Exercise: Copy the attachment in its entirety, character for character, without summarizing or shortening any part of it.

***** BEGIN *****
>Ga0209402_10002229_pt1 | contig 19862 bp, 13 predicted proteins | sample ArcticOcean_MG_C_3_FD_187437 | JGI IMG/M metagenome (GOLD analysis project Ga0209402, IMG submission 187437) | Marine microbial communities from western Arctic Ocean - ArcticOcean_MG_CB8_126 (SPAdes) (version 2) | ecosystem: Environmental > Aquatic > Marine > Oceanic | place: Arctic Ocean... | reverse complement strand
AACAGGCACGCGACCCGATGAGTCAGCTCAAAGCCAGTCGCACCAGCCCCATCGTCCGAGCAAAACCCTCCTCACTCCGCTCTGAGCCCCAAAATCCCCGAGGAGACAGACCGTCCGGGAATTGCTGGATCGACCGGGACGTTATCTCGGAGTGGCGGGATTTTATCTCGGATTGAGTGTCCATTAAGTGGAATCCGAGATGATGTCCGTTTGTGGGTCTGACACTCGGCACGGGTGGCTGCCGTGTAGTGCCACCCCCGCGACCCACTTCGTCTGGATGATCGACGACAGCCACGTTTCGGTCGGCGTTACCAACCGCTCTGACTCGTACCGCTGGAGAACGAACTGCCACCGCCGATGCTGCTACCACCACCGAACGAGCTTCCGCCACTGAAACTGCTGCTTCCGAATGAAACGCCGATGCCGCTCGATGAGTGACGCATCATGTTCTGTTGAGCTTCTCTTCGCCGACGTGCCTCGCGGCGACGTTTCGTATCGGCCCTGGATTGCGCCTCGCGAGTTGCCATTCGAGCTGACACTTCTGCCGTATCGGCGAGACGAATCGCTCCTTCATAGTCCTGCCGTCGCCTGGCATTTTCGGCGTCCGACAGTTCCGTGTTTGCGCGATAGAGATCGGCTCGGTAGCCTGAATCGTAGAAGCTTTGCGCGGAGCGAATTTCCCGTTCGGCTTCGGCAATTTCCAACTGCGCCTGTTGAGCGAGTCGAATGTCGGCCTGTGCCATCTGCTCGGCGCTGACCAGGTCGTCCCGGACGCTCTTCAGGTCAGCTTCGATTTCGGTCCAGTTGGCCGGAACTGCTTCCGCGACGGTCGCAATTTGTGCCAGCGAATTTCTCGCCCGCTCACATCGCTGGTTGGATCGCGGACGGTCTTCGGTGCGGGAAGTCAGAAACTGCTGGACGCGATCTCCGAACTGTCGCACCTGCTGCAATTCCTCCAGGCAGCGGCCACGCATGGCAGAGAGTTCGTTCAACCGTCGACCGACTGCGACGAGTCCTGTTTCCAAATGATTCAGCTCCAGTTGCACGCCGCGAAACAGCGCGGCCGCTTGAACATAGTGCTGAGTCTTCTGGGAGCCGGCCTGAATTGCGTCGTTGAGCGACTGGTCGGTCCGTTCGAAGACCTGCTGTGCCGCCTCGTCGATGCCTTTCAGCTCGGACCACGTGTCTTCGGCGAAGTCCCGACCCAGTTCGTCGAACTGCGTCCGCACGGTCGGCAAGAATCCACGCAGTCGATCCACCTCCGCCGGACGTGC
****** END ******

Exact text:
>Ga0209402_10002229_pt1 | contig 19862 bp, 13 predicted proteins | sample ArcticOcean_MG_C_3_FD_187437 | JGI IMG/M metagenome (GOLD analysis project Ga0209402, IMG submission 187437) | Marine microbial communities from western Arctic Ocean - ArcticOcean_MG_CB8_126 (SPAdes) (version 2) | ecosystem: Environmental > Aquatic > Marine > Oceanic | place: Arctic Ocean... | reverse complement strand
AACAGGCACGCGACCCGATGAGTCAGCTCAAAGCCAGTCGCACCAGCCCCATCGTCCGAGCAAAACCCTCCTCACTCCGCTCTGAGCCCCAAAATCCCCGAGGAGACAGACCGTCCGGGAATTGCTGGATCGACCGGGACGTTATCTCGGAGTGGCGGGATTTTATCTCGGATTGAGTGTCCATTAAGTGGAATCCGAGATGATGTCCGTTTGTGGGTCTGACACTCGGCACGGGTGGCTGCCGTGTAGTGCCACCCCCGCGACCCACTTCGTCTGGATGATCGACGACAGCCACGTTTCGGTCGGCGTTACCAACCGCTCTGACTCGTACCGCTGGAGAACGAACTGCCACCGCCGATGCTGCTACCACCACCGAACGAGCTTCCGCCACTGAAACTGCTGCTTCCGAATGAAACGCCGATGCCGCTCGATGAGTGACGCATCATGTTCTGTTGAGCTTCTCTTCGCCGACGTGCCTCGCGGCGACGTTTCGTATCGGCCCTGGATTGCGCCTCGCGAGTTGCCATTCGAGCTGACACTTCTGCCGTATCGGCGAGACGAATCGCTCCTTCATAGTCCTGCCGTCGCCTGGCATTTTCGGCGTCCGACAGTTCCGTGTTTGCGCGATAGAGATCGGCTCGGTAGCCTGAATCGTAGAAGCTTTGCGCGGAGCGAATTTCCCGTTCGGCTTCGGCAATTTCCAACTGCGCCTGTTGAGCGAGTCGAATGTCGGCCTGTGCCATCTGCTCGGCGCTGACCAGGTCGTCCCGGACGCTCTTCAGGTCAGCTTCGATTTCGGTCCAGTTGGCCGGAACTGCTTCCGCGACGGTCGCAATTTGTGCCAGCGAATTTCTCGCCCGCTCACATCGCTGGTTGGATCGCGGACGGTCTTCGGTGCGGGAAGTCAGAAACTGCTGGACGCGATCTCCGAACTGTCGCACCTGCTGCAATTCCTCCAGGCAGCGGCCACGCATGGCAGAGAGTTCGTTCAACCGTCGACCGACTGCGACGAGTCCTGTTTCCAAATGATTCAGCTCCAGTTGCACGCCGCGAAACAGCGCGGCCGCTTGAACATAGTGCTGAGTCTTCTGGGAGCCGGCCTGAATTGCGTCGTTGAGCGACTGGTCGGTCCGTTCGAAGACCTGCTGTGCCGCCTCGTCGATGCCTTTCAGCTCGGACCACGTGTCTTCGGCGAAGTCCCGACCCAGTTCGTCGAACTGCGTCCGCACGGTCGGCAAGAATCCACGCAGTCGATCCACCTCCGCCGGACGTGC